Despite her advanced age, Lesaulnier was sent to Montreal in 1907 to open a new meeting. Archbishop Paul Bruchési* of Montreal was opposed at first to having the Daughters of the Heart of Mary. At the beginning of the century many French congregations had asked to settle in his archdiocese. There were numerous discussions about whom the Canadian houses would be responsible to – the superior general of the Daughters of the Heart of Mary wanted them under the authority of the province of New York, but Bruchési preferred the province of Paris. In the end, the archbishop accepted the proposal, probably because of the financial and canonical independence of the congregation, which was under papal authority.
The meeting led by Aurélie Lesaulnier in Montreal had only two or three members at first, but by 1909 there were 19 novices. It devoted itself to various charitable works in the parish of L’Immaculée-Conception, which was under the direction of the Jesuits. These included catechism for mentally retarded children, adult education, visits to hospital patients, closed retreat houses, and attendance at courts where young offenders were tried. The church officials with whom she dealt were delighted with her intelligence and education. Archbishop Bégin would declare that “one rarely met a woman as spiritual and as well-informed.”
In 1912 Aurélie Lesaulnier was finally relieved of her responsibilities. The Daughters of the Heart of Mary now had about 40 members in the province of Quebec. She chose to retire to the hospital in Caughnawaga, which had been founded in 1905 by Adèle Perronno. For ten years she continued to make herself useful by visiting the sick, copying manuscripts for the province’s two meetings, and carrying on an extensive correspondence. Blind and ill, she lived quietly until her death on 2 Feb. 1922, the anniversary of her profession as a religious.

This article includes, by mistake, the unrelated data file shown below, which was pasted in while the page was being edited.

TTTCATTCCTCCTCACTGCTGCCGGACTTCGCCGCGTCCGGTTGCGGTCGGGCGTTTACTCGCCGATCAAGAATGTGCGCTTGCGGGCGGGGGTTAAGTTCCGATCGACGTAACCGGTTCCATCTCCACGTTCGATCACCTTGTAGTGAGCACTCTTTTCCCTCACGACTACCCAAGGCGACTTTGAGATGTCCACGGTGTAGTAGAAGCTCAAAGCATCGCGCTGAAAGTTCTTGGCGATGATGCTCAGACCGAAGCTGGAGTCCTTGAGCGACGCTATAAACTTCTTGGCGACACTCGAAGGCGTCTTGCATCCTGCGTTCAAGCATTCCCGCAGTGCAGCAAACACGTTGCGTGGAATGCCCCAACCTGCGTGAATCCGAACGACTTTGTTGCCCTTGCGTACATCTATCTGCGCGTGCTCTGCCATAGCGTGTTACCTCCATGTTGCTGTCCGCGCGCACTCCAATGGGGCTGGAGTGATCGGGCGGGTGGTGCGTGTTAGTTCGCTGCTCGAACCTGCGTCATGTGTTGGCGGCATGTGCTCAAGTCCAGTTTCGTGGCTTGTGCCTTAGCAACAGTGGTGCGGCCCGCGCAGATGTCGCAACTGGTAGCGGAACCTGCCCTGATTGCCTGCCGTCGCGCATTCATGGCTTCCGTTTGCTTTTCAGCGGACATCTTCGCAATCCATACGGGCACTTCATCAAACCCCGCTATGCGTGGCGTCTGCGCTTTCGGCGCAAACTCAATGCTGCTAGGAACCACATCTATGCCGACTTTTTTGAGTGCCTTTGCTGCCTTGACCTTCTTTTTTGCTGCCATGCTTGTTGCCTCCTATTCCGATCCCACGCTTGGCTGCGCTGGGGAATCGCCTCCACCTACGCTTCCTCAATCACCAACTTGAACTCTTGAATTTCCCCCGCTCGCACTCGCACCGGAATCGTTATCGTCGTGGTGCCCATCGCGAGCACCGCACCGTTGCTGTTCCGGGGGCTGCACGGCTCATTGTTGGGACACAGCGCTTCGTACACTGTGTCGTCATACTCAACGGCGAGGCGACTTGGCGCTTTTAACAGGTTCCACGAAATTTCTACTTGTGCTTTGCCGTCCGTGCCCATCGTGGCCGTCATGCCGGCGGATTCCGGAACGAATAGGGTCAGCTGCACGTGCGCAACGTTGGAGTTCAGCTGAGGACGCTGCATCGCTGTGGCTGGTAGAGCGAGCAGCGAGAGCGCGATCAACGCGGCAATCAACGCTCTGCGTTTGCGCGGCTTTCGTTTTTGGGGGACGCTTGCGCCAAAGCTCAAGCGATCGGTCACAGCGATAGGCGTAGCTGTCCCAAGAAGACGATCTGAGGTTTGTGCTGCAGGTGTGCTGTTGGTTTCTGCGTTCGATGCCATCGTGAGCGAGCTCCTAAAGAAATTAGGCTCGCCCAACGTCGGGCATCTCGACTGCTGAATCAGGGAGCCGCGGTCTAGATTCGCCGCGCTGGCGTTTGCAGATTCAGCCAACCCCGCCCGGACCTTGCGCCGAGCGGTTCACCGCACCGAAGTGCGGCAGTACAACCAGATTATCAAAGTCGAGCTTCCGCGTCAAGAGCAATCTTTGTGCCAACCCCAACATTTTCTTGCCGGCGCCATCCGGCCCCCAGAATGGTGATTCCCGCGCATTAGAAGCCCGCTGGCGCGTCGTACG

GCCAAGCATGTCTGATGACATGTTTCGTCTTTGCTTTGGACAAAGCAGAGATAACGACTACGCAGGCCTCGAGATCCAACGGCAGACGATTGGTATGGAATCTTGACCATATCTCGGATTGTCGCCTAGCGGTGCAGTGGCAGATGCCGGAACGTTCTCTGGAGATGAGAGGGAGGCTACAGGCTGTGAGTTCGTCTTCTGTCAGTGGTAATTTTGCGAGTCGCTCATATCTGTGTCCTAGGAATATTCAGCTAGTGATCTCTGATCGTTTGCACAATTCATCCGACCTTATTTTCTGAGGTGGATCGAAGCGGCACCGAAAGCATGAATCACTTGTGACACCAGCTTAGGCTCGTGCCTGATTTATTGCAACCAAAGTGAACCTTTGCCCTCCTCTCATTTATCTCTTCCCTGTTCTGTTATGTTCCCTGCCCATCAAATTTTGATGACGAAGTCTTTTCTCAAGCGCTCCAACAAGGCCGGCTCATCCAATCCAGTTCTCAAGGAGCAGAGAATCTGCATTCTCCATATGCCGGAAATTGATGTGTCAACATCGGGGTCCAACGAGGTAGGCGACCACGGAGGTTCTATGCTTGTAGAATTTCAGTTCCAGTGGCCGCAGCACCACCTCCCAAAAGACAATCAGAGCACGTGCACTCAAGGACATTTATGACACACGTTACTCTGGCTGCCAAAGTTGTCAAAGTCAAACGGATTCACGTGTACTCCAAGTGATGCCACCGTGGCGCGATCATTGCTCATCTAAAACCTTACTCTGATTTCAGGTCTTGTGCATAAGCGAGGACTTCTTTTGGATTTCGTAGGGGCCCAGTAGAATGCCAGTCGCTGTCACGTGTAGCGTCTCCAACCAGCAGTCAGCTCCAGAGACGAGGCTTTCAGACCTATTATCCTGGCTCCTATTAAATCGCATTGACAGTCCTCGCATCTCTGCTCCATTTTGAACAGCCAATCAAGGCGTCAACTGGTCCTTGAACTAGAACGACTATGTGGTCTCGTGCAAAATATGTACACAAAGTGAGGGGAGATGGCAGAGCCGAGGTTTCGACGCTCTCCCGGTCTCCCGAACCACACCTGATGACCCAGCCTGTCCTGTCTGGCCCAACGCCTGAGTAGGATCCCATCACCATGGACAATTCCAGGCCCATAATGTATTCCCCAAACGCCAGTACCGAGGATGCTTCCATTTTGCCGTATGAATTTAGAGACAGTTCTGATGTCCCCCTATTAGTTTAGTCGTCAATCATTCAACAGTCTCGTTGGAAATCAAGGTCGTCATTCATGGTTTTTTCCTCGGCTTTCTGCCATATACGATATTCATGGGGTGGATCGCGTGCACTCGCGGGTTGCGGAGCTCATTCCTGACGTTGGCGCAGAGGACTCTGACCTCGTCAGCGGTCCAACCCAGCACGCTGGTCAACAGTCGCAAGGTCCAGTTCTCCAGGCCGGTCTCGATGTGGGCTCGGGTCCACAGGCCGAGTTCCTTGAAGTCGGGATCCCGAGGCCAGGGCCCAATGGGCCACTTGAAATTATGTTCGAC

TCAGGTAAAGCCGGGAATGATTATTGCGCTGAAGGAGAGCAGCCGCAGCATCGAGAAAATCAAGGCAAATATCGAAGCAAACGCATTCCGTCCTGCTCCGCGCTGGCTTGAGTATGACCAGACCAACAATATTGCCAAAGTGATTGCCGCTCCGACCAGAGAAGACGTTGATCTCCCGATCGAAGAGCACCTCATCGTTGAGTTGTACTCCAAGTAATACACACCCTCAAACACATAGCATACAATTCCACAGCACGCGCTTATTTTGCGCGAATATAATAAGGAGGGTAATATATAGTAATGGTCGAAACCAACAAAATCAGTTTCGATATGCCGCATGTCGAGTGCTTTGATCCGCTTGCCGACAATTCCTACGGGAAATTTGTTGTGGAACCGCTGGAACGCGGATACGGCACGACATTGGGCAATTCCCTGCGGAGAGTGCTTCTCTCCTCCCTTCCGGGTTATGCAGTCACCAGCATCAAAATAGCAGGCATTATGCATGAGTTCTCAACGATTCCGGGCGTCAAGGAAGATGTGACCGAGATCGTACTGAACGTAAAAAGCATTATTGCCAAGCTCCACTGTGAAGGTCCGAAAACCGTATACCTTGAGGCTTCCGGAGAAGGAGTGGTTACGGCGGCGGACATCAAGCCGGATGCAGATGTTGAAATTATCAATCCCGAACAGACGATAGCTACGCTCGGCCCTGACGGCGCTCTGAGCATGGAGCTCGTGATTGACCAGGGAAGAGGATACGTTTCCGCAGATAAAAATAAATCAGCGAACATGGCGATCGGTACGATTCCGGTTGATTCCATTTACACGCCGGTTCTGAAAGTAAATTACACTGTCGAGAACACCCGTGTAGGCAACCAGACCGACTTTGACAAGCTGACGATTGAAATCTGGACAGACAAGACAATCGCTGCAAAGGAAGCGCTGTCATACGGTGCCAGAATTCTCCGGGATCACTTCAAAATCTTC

Arch. de la Soc. des Filles du Cœur de Marie (Montréal), Albums de photographies; Annales de Montréal, 1907–13; Dossiers de correspondance; Lettres annuelles, 1898–1914; Montréal-historique; Notice nécrologique d’Aurélie Lesaulnier; Procès-verbaux des conseils, 1904–16; Renouvellement des vœux. L’Action catholique (Québec), 3 févr. 1922. H.-R. Casgrain et les Filles du Cœur de Marie, La Société des Filles du cœur de Marie . . . (5v., Paris, 1899–1964). Guy Laperrière, Les congrégations religieuses: de la France au Québec, 1880–1914 (2v. parus, Sainte-Foy, Qué., 1996– ), 1: 143–45. “L’Œuvre de la protection de la jeune fille, no 6, côte du Palais, Québec,” Almanach de l’Action sociale catholique (Québec), 2 (1918): 98–99. “La Société des Filles du cœur immaculé de Marie: le foyer de l’Œuvre de protection des jeunes filles,” La Semaine religieuse de Québec, 7 déc. 1960: 233–36.